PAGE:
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Nutmeg’s unique flavor indicates its distinctive medicinal
qualities. This aromatic nut is famous in Indian households
for curing diarrhea and malabsorption. Nutmeg’s effectiveness
has been shown in modern clinical trials with sufferers of Crohns’ disease. This is one of the best remedies for morning diarrhea, an indication that the digestive energy
is very weak. For this take 1/4 tsp ground nutmeg with 1
tsp cumin seeds and 3 curry leaves cooked with boiled
soupy rice for breakfast — yum! Or just mix a pinch with
your breakfast cereal. Nutmeg’s dubious reputation in
the past was due to its hallucinogenic action when taken
in large quantities — people taking it reported a feeling of
being “deliriously inebriated.” In fact, nutmeg does have mind-altering properties and therefore should only be taken in
small quantities. For insomnia or restless sleep, try taking 1/4 tsp
freshly grated nutmeg adding it to 1/2 cup of warm milk. This
can really help to calm the mind and induce a sound sleep.
Nutmeg essential oil has also been used as a clove substitute
for toothache when applied directly to the painful region. Mixed
with a base of sesame or almond oil, it can be used as massage
oil for arthritis and combined with Clary sage for delayed labor.

For women, saffron is a fabulous tonic that increases milk flow,
reduces period pain, and improves fertility. As such it shouldn’t
be taken during pregnancy but is great post-natally.
Since pure saffron is very expensive it is generally adulterated
with Calendula or Chrysanthemum petals. The pure stuff is a
dark red, very soft and wispy. To maximize its color, aroma, and
flavor sit the threads in a small quantity of water of milk for 20
minutes then add to the dish when it has only 5 minutes remaining
to cook. You can also use it as a garnish for rice, dairy, and
potato dishes to add a dash of color.
Traditionally, Ayurveda uses saffron for liver and spleen enlargement as well as for migraines, chronic fevers, and epilepsy.
Legend says that one who eats saffron will get a golden complexion free of dark pigmentation.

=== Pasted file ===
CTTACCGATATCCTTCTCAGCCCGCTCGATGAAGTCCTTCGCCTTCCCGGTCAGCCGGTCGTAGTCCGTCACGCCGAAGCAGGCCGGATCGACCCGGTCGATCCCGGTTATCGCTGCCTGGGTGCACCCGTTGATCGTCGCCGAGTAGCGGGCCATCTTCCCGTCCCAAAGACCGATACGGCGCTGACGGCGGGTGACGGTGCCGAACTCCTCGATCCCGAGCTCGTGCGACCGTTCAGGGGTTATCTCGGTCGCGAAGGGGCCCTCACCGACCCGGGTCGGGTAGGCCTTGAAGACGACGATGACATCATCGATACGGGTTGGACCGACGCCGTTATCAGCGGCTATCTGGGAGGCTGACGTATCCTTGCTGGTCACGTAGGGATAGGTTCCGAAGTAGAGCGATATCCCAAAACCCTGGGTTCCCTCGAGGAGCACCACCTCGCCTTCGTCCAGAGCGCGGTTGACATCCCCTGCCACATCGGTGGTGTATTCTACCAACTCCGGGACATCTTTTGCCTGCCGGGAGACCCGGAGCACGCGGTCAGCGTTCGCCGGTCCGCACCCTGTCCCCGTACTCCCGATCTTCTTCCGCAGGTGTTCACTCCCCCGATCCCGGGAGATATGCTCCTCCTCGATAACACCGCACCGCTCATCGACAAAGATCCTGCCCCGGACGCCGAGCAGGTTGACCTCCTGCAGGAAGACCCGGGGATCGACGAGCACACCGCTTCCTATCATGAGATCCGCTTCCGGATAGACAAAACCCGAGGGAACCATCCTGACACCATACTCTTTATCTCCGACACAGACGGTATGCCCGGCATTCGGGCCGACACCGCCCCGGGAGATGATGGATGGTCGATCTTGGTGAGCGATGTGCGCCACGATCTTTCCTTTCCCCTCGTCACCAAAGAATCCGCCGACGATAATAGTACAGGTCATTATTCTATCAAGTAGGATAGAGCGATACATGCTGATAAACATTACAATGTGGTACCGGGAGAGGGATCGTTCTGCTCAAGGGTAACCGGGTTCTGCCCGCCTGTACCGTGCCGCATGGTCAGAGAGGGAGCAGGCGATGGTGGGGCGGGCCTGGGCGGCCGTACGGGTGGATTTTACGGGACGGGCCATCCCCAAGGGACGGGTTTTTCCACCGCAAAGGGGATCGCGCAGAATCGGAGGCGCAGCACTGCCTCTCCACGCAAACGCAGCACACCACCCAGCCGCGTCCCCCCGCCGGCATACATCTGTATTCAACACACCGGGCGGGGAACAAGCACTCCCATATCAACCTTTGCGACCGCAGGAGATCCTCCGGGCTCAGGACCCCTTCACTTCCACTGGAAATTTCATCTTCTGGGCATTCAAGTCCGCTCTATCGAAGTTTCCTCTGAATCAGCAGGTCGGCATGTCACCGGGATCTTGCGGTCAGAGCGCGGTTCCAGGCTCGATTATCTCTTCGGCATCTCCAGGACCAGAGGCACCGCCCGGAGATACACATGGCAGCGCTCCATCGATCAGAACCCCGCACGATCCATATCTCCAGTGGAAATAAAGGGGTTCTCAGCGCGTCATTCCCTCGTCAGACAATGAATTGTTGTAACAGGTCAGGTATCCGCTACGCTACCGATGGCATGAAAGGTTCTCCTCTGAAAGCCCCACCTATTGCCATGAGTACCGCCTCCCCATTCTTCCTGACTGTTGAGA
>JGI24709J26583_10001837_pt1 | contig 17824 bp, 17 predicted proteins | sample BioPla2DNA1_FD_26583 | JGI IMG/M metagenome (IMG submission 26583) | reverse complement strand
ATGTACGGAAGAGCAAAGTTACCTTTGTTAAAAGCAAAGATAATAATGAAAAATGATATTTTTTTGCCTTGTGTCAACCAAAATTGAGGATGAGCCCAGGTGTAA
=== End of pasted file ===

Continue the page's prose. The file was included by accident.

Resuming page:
Crowned “the Queen of the kitchen,” this outstanding spice
is the reigning healer amongst kitchen spices. Adored in India
for its purifying properties, turmeric is known as kringhna in
Sanskrit, which means “germ killer.”
Turmeric plays an important role in all Hindu rituals, where
cleanliness is of prime importance. As an antiseptic wash, it is
said to give one a golden aura. Hence its use for bridal baths
as well as to counter skin infections or blemishes. Its antiseptic
properties also help to combat throat infections.
A good home remedy for sore throats is a mixture of 1/2 tsp turmeric and 2 cloves in 1 cup of boiled water. Sit for 5 minutes.
Strain well and add 1 drop of tea tree oil plus 1 tsps of rock or sea
salt. Gargle this warm mix three times a day.
The ground turmeric root is the most potent form of this spice,
but a fresh deep orange powder is also effective. Turmeric’s antibiotic, blood purifying, and bile stimulating action make it useful
in liver, blood, and pancreatic disorders. For these ailments, one
teaspoon of the fresh powder or ground root can be taken with
1/4 cup of warm water every morning. Recent clinical trials have
suggested turmeric may also be useful in treating Alzheimer’s. This may be related to its antioxidant properties, supporting its classical Ayurvedic application for “untimely ageing syndrome.” To preserve
turmeric, keep it in a dark container in a cool cupboard.


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